The success of the season for Wunder doesn’t rest solely on this final series. He can walk away and be happy with the turnaround he has achieved. He’s already exceeded expectations. But now he and his side can go one step further and claim one of the elusive spots at the World Championships.Splyce AD carry Kasper “Kobbe” Kobberup recently told Dot Esports that his team would be “excited” to face off against the world's best, but had no idea how they’d stack up.

If Wunder made it to the world stage it would complete his epic tale. From worst in the league to representing his region in front of millions. But there are no free passes, and G2 Esports won’t be looking to forfeit the EU LCS title just because they’ve already secured a spot. Ultimately, Wunder can be proud of his achievements in the last three months— win or lose next Sunday. But knowing him, he won’t be satisfied until he’s lifting the EU LCS trophy.

Jan 17 2017 - 8:11 pm

The spring NA LCS finals are coming to Vancouver

NA’s biggest League of Legends event is returning to Canada.
Sam Nordmark
Writer at @dotesports
Photo via Riot Games

For the second season in a row, the North American League Championship Series will reach its conclusion in Canada.

Following the explosive confrontation between TSM and Cloud9 in the 2016 Summer Split finals in Toronto, the 2017 Spring Split finals will take place in the 20,000 seat Pacific Coliseum in Vancouver from April 22-23.

Riot has not announced when tickets for the event will go on sale, so Canadian fans and those looking to attend should keep their eyes peeled. 15,000 fans attended the 2016 NA LCS Summer Split finals last year, completely filling the Air Canada Centre, which should indicate just how high demand for tickets is.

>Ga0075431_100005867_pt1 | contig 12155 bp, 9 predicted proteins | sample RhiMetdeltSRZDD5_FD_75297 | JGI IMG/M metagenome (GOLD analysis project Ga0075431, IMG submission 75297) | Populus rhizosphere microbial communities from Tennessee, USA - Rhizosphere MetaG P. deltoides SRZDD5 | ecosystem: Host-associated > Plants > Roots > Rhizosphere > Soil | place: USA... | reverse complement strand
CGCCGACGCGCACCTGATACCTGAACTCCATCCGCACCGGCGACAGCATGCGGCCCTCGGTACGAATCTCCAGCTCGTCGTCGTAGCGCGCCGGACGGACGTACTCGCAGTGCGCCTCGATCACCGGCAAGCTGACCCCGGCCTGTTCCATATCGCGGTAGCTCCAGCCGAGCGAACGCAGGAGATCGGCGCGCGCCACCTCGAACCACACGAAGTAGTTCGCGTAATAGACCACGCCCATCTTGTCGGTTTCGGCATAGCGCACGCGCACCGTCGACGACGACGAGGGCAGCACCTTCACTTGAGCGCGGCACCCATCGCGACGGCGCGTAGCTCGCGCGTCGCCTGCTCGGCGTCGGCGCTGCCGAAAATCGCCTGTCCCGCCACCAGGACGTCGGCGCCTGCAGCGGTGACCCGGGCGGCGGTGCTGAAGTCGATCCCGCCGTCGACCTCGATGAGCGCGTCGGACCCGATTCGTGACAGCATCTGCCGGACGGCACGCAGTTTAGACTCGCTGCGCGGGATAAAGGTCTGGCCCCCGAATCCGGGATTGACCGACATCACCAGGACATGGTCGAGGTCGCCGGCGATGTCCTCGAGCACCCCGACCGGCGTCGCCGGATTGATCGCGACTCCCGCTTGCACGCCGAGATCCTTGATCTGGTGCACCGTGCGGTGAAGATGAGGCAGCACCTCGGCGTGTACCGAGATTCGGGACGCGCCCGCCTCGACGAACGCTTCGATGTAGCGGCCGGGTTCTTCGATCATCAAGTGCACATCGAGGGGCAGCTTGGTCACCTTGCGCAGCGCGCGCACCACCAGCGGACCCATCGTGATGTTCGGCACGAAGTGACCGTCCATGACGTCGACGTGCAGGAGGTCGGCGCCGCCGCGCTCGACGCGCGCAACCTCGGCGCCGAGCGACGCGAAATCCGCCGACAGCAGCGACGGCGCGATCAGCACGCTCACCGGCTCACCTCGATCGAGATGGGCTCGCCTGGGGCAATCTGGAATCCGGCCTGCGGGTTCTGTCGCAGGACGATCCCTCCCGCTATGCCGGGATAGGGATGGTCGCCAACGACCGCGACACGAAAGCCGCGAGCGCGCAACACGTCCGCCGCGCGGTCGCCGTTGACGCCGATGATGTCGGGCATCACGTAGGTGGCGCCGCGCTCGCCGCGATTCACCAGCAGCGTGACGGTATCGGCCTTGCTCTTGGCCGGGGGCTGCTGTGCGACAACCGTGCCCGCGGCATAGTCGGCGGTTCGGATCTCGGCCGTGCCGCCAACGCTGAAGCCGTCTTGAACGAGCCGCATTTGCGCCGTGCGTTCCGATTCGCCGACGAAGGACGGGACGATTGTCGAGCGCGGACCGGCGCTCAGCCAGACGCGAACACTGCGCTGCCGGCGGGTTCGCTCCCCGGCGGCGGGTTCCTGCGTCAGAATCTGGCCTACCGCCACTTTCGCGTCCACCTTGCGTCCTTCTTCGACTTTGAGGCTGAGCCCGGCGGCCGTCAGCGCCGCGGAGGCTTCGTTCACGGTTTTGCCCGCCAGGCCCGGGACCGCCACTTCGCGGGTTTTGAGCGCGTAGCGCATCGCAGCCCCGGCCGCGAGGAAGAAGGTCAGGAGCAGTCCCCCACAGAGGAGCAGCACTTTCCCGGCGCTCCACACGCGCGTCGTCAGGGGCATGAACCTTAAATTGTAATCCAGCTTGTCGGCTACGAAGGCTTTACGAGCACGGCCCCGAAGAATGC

This marks the NA LCS' second-ever final abroad, as seven of the league's eight finals haven taken place in locations around the U.S. Compare that to the EU LCS, which has been spoiled in terms of its show being taken on the road, as the tournament has visited a multitude of countries since its inception—including Poland, the Netherlands, England, and France.

The NA LCS 2017 Spring Split is set to start on Jan. 20.



Jan 14 2017 - 8:43 pm

ESPN survey reveals League of Legends pro pay, opinions on female players

The anonymous answers are quite revealing.
Callum Leslie
Weekend Editor, Dot Esports.
Photo via Riot Games

An anonymous LCS player survey has revealed just how much the average League of Legends pro gets paid—and what some of them think about the prospect of playing with a woman.

The ESPN Confidential article surveyed 33 anonymous European and North American League of Legends professionals, asking their opinions on everything from team houses, drugs and injuries.

According to the survey, North American players are significantly better paid than their counterparts. Of the players surveyed those in North America had an average base salary of $105,385, compared to just €76,137 ($80,816) in Europe.

Due to the anonymous nature of the survey, however, it's hard to extrapolate much from the averages themselves.

What does give us more insight however is the selected comments from the pros directly however—particularly their comments on playing with women.

While most pros, 73 percent, would have no issue with a female player joining their team, comments from two of the 27 percent have angered the community.

"If a female was to join my team," says the first, "she would have to prove she was worth it more than a guy [in the same role]."

Though this comment is shocking to hear as someone's definitive opinion, it does reflect what many believe is the reality for aspiring female pros in the current esports culture, where female players are held to higher standards than their male counterparts.

The second highlighted comment claims that they would have concerns over the likelihood of their male team mates being attracted to a female player.

Elsewhere in the survey, 27 percent of players claim to know of players taking drugs to perform better in competition, while 24 percent say they have suffered an injury as a result of gaming.